why do you say our current system isn’t equitable?
The bus and light rail systems that run through the city are in many ways the legacy of outdated and discriminatory approaches to urban planning and development. Historically, the city has never funded adequate transportation to serve Black and Brown Americans — even though on average Black and Brown Americans use transportation a lot more than white Americans. Starting in the 50s, when white Americans started leaving the cities, the federal government shifted funding priorities to favor highways to serve the suburbs. Public transit systems in the cities were consistently underfunded. When the occasional support was found to develop new rail lines in the city, they were typically located in more white and affluent parts of the city.
A legacy of this is that today, wealthy and white neighborhoods get the most access to public transit, while many Black neighborhoods in East and West Baltimore barely get any access at all. These neighborhoods, which contain higher proportions of transit-dependent residents, have no rail service, fewer bus stops, and longer wait times for the bus to arrive. On average, people living in these neighborhoods have DOUBLE the commute times as other residents in the city. This makes it twice as hard for these residents to get access to the same goods and services that other city residents take for granted. Trips to work, daycare, school, the grocery store, or the doctor’s office are major ordeals — especially when bus service is spotty. Many folks in these neighborhoods have to leave 3-4 hours before their shift begins in order to be able to get to work on time.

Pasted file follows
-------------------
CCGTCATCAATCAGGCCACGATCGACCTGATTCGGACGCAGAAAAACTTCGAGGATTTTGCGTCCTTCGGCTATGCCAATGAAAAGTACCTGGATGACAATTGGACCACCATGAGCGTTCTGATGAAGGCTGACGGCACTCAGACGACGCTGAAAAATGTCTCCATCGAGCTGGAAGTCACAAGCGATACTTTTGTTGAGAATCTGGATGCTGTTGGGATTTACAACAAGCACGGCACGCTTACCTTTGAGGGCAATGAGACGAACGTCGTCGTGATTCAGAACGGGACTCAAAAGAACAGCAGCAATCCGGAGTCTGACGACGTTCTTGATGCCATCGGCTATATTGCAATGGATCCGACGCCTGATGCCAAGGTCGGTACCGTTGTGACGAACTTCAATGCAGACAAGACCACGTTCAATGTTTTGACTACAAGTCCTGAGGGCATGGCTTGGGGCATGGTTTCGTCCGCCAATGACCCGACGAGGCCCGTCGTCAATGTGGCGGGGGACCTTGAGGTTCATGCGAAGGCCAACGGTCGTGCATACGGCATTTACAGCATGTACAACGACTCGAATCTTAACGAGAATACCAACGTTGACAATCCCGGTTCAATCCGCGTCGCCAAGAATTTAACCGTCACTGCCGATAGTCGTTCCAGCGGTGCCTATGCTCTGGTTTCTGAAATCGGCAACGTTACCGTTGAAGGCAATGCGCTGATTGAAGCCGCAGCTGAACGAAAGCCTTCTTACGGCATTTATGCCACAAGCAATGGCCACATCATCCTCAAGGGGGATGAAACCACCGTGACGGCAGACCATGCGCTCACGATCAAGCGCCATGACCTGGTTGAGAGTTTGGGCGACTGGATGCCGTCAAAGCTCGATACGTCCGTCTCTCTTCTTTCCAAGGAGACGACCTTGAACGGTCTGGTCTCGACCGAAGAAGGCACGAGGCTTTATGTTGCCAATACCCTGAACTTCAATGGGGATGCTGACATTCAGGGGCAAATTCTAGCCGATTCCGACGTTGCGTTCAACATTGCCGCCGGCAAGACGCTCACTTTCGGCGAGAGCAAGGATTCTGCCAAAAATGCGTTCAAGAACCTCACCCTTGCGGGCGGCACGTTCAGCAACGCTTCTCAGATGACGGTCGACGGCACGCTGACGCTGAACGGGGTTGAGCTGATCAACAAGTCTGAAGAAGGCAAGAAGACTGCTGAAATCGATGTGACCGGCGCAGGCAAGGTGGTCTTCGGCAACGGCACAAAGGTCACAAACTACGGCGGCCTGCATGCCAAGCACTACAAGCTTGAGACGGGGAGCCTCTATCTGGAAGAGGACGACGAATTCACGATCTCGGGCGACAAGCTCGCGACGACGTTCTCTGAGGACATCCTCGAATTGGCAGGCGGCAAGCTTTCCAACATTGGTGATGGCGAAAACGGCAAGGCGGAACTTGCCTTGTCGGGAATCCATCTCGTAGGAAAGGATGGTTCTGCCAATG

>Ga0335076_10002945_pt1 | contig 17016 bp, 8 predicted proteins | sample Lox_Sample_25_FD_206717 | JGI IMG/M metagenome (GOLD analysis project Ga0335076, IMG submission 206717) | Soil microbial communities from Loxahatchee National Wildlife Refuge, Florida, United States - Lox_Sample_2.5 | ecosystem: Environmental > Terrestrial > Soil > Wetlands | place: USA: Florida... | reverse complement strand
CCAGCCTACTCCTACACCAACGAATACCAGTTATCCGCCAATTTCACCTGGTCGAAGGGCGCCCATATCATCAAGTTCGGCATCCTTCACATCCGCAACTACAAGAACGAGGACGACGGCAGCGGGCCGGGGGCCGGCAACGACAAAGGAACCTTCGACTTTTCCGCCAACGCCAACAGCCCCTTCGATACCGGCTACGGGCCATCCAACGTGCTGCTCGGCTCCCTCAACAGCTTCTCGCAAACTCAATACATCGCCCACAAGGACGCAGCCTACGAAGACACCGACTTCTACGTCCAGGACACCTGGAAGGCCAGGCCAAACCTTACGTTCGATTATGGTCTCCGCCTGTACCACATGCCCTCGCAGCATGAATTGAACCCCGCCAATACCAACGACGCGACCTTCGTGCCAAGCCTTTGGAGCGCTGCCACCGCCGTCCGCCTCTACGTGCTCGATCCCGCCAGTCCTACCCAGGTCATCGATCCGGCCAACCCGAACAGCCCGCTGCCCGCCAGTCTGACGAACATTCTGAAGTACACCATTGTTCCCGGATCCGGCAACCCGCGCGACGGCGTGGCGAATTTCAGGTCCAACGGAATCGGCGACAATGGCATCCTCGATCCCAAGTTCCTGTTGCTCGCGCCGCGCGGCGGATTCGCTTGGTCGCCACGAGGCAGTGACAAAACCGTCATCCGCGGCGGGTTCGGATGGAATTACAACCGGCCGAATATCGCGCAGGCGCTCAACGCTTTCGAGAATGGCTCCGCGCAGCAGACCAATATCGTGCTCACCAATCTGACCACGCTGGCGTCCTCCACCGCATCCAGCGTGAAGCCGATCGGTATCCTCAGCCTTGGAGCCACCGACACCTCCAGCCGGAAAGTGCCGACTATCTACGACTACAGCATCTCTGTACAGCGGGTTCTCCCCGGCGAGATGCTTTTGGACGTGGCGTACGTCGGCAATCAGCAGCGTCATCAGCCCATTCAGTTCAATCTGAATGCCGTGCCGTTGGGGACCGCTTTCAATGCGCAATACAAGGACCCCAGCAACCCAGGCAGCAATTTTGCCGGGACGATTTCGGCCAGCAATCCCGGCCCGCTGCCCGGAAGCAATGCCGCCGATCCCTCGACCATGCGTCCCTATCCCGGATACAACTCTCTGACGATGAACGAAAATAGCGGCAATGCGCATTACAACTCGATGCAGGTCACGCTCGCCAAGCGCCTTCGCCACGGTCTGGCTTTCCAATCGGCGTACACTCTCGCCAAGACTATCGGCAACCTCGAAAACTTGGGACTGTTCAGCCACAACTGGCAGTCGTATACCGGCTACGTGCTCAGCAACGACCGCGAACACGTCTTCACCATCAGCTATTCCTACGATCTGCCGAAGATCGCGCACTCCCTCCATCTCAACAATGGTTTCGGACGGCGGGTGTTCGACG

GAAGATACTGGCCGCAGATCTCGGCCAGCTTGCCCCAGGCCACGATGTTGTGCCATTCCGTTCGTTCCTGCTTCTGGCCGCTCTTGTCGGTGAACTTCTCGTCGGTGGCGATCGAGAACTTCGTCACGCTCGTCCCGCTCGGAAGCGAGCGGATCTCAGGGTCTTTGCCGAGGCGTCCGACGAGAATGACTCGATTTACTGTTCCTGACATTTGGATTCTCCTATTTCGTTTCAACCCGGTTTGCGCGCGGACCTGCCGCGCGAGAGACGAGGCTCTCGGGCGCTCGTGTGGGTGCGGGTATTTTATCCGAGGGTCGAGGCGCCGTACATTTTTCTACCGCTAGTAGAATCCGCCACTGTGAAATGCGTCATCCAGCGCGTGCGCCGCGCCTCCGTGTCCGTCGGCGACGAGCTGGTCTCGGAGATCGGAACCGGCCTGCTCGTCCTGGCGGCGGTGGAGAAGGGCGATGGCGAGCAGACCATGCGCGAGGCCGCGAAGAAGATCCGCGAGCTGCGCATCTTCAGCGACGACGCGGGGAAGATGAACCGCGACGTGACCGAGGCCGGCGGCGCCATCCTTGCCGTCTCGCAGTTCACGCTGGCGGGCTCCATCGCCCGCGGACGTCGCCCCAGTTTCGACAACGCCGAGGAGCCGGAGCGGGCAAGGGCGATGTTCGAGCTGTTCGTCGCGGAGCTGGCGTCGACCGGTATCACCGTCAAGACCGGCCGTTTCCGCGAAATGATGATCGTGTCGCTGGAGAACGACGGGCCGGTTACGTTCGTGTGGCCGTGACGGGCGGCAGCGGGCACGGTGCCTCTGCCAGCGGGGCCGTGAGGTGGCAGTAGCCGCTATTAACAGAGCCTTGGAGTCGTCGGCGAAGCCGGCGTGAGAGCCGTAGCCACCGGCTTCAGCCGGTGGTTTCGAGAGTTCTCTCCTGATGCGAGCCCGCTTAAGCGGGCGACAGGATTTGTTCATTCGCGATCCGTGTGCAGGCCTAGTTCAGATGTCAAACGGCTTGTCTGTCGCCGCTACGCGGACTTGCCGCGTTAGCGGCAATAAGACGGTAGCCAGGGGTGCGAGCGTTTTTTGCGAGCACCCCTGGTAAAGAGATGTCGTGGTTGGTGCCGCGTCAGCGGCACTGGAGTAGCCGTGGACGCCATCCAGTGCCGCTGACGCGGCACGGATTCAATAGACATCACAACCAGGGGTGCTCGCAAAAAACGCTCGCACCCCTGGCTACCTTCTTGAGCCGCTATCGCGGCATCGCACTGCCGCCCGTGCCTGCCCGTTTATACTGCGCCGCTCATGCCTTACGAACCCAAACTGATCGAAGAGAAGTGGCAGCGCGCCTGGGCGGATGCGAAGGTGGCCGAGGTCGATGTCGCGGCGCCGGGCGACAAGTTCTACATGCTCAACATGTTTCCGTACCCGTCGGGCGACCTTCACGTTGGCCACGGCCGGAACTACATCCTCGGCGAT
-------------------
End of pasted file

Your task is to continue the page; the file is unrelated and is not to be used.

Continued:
On top of all this, these neighborhoods are disportionately affected by pollution, public health disparities, and little to no economic investment. Continued dependence on automobile-centered systems only exacerbates these inequities, perpetuating unhealthy and stressful living conditions.